Will trade data for data: why the tech giants are dabbling with internet connectivity—and why the telcos should be worried

“The future is already here, it is just not evenly distributed.”

I like this quote. It gives hope to those of us who are not very smart, that we may be able to predict the future merely by looking in the right place. So where should we be looking to see the future? Surprisingly enough, Latin America, Africa, the Philippines and our very own Tekapo. 

In 2013 Google spent some time here in Nu Zilund testing phase one of Project Loon, its attempt at creating a network of high altitude balloons providing internet access to people all over the world. It is a pretty clever system that utilises high-altitude wind currents to move the balloons around to where they need to be. Raise or lower the balloons into a different layer of stratified wind and they get blown in different directions This means the clever clogs at Google can keep the balloons arranged in one big communication network. Cool stuff.

Over in the Philippines, Paraguay, and central Africa, another global tech giant began looking at setting up its own communications network. Facebook’s Connectivity Lab wants to bring the whole world online, and in the countries mentioned have partnered with local cell companies to offer free internet access for certain apps. They have also been testing drones, satellites and lasers as a means to provide internet access in areas where the usual cell tower infrastructure is uneconomic (it’s set to start beaming in to central Africa by 2016). A Facebook powered laser drone … you have been warned. 

Why would these companies be acting so altruistically as to want to provide free internet? And what do their movements into telecommunications mean for us lowly marketers?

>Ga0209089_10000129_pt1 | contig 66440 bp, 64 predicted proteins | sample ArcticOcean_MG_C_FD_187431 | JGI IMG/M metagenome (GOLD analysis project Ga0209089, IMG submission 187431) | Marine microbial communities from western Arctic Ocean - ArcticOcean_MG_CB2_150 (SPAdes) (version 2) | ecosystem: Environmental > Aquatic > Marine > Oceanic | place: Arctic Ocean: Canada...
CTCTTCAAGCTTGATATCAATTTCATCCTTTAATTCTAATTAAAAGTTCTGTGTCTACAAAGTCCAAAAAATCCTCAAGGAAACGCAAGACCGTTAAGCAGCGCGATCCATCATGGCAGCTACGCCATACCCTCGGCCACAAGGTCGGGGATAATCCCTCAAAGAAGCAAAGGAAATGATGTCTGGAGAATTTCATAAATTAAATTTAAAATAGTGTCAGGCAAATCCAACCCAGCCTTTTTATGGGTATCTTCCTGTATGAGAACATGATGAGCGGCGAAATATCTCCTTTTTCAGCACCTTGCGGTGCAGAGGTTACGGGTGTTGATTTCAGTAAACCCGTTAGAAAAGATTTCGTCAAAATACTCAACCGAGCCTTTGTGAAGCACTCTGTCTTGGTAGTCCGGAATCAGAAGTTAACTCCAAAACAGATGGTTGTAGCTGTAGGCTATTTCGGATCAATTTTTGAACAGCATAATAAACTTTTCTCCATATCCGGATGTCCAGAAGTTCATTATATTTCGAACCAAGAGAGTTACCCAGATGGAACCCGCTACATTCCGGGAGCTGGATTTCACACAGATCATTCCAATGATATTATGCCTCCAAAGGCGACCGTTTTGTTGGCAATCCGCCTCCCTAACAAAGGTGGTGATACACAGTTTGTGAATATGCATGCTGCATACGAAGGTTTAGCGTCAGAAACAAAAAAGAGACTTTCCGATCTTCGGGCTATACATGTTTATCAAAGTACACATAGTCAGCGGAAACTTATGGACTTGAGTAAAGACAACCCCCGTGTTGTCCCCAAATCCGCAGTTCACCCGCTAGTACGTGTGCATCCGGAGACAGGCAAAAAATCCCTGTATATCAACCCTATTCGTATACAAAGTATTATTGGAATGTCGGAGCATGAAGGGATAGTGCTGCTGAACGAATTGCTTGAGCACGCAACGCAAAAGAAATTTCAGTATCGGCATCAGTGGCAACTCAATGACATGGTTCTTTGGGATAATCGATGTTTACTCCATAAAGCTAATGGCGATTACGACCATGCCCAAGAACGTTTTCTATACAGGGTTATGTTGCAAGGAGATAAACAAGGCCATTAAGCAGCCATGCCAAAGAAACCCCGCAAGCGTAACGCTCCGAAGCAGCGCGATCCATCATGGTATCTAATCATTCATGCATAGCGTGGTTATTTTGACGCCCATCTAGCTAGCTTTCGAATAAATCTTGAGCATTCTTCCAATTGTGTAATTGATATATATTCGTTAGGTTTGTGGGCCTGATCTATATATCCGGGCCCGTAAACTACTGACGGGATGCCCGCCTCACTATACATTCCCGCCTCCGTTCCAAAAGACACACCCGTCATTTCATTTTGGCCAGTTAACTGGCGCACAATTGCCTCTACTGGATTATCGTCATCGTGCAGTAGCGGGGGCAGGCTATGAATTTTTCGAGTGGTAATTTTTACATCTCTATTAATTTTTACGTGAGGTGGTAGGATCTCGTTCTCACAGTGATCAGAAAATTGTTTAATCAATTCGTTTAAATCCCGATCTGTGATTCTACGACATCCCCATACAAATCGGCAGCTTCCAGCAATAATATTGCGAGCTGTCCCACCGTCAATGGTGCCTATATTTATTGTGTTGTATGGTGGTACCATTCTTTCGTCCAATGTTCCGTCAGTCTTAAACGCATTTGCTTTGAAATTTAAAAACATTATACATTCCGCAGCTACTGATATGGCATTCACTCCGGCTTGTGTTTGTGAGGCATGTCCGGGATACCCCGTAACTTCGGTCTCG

To use another quote “if you get free food and a free barn you are not the farmer, you are the pig” Companies such as Google and Facebook are in the business of selling data – your data. You give them some of your data and they give you back different data, with a bit of advertising thrown in to pay the bills. It is a fair trade that billions of us are happy to partake in. The more users they have, the more data they get, and the more valuable their product is to advertisers. Providing free internet access is a logical step for them to get more users. And a step that should have traditional telcos very scared, particularly in countries where mobile data costs are ridiculously high and the telcos treat their customers like shit. [Cough]

Many of us are already happy to give a certain amount of our data over to companies such as Facebook and Google, so it is therefore reasonable to expect that most of us would happily continue to do so in exchange for free mobile internet. And once we have free and unlimited mobile access on our phones, we will be able to throw away the routers we have in our homes and use our mobiles as personal hotspots. And this is where it becomes interesting for marketers …

If your internet access was provided by Facebook or Google, you would be in a permanently logged in state. When you turn your TV on to stream the latest Come Block My Kitchen With “Stars” episode via your phone, the network would be able to serve you ads based on your demographics, interests, friends, recent searches or any other information you have traded in exchange for your sweet, sweet free internet.

These ads will be far more targeted, and therefore cost-effective, than traditional broadcast ads, and would be done via the self-service model that these companies are already using. Advertisers will be able to log-in and upload their new 30 second ad (or 19 second ad, for that matter, as traditional timeslots would be dead), set the desired reach and frequency, the demographics, interests, life-stage etc, and then bid for the eyeballs. Advertisers would be safe in the knowledge that they will hit exactly who they want to hit. The actual content will be irrelevant so long as they get the right eyes, and the eyes will be guaranteed.

I have mentioned Google and Facebook as two examples of companies already going down this path, but you can bet there are others, such as Amazon, who will be looking with interest to see how this goes. It is going to be a pretty interesting, and highly disruptive journey for everyone involved, and one that has started from Tekapo.

  • Anthony Gardiner is the founder of 25 Most Played and previously worked at OMD and Affinity ID. 

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